Here, in my little dough ball, the yeast has just been activated by warm water and kneading, and all around it yummy food is to be had: sugar, flour, egg. It's come back to life and is about to eat! It's alive, aliiiiiive.
Only 20 minutes later, the dough ball has puffed up - the yeast has been busy gobbling up the food around it and emitting gas while it eats. Yes, my dough is full of yeast fart now. Mmmmm. I kept punching down the dough every 20 minutes (as instructed) to release the gas. The yeast would keep puffing the dough back up. The longer and more slowly a bread is let to rise the more flavor it develops, because of all that yeast activity.
I've taken 1/3 out of the dough and braided it into a small braid and the rest into the larger braid. This is after 2 hours of rising and punching down.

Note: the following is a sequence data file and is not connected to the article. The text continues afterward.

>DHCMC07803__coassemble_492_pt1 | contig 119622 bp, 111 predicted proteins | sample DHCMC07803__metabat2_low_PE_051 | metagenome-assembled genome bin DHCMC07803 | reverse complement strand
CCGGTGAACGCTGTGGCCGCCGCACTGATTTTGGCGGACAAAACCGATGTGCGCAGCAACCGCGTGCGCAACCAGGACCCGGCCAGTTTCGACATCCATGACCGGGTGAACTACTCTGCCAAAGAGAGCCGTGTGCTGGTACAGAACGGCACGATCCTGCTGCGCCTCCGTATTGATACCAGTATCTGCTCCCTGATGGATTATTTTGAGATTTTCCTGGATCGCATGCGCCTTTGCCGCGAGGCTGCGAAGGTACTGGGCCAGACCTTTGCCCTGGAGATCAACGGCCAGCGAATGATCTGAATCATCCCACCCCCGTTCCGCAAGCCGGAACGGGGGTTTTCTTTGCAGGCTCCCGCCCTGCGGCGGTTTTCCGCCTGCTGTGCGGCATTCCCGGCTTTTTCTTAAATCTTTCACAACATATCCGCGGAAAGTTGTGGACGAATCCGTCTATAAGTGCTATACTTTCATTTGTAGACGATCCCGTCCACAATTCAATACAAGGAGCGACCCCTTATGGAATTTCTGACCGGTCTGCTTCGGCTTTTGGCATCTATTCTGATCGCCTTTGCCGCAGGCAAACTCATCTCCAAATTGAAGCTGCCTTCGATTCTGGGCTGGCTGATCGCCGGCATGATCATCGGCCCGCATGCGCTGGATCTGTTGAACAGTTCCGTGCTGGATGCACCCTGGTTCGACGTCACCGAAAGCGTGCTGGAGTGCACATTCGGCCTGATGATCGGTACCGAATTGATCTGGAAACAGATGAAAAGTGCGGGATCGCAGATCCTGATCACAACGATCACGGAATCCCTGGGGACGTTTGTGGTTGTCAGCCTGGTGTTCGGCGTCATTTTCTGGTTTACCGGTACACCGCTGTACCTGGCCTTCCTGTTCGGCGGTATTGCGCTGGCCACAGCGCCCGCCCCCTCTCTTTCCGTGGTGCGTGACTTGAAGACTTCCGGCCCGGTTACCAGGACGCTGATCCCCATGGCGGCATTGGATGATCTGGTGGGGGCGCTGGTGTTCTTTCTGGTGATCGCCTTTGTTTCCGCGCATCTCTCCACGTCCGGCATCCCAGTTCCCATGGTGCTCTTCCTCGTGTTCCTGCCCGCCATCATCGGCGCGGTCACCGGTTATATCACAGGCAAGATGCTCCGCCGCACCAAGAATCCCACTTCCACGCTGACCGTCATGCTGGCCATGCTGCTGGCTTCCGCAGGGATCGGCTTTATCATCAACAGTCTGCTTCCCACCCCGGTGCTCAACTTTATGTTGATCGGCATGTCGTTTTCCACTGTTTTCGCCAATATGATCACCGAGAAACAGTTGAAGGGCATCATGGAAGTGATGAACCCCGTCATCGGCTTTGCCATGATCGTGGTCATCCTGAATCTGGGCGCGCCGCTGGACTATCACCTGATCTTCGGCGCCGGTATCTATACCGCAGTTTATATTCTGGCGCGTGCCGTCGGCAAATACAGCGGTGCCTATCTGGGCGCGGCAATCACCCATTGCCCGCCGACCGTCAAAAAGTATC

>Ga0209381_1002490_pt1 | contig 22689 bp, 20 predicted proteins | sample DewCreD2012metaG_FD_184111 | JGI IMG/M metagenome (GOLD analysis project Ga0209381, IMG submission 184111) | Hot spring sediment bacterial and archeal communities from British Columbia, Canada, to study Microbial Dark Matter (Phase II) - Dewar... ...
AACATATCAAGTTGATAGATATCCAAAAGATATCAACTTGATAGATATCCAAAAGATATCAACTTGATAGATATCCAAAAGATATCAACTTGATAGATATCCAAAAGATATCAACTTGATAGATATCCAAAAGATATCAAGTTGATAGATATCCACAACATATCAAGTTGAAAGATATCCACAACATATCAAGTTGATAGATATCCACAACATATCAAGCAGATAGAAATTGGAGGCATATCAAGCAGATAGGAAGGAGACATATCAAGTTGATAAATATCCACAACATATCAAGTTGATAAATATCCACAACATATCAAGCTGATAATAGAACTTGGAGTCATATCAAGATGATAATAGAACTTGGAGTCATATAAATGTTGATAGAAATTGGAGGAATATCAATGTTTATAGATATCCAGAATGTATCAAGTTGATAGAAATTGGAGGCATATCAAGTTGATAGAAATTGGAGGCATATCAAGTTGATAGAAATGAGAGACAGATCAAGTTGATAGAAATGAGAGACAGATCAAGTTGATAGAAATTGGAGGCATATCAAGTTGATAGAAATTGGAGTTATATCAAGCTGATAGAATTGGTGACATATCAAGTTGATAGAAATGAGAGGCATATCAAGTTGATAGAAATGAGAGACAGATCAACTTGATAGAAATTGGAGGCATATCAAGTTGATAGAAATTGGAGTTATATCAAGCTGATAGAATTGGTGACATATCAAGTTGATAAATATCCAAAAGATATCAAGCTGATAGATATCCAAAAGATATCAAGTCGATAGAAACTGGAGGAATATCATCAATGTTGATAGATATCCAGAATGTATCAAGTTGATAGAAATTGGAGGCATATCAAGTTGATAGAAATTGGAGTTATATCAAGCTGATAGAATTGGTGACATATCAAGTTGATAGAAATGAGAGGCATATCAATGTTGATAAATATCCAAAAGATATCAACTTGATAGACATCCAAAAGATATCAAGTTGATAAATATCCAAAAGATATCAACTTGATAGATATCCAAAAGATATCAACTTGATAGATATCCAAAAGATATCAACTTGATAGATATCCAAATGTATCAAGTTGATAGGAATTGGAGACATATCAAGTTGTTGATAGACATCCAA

Lay the braids on top of each other, brush with egg for a nice shiny crust. Now this is the part that seems somewhat cruel (but not really) to me. When I put the dough in the oven, the yeast goes crazy in its growth, because the temperature is so high. This causes the "spring" in a loaf of bread, that makes that great initial puff in its size. But then the temperature is so high that, of course, the yeast then dies. So, the process of baking bread is basically bringing something to life, making it work for you, then killing it off. Then you feed yourself and those around you with this whole cycle of resurrection and death. My question is: who thought this bizarre idea up in the first place?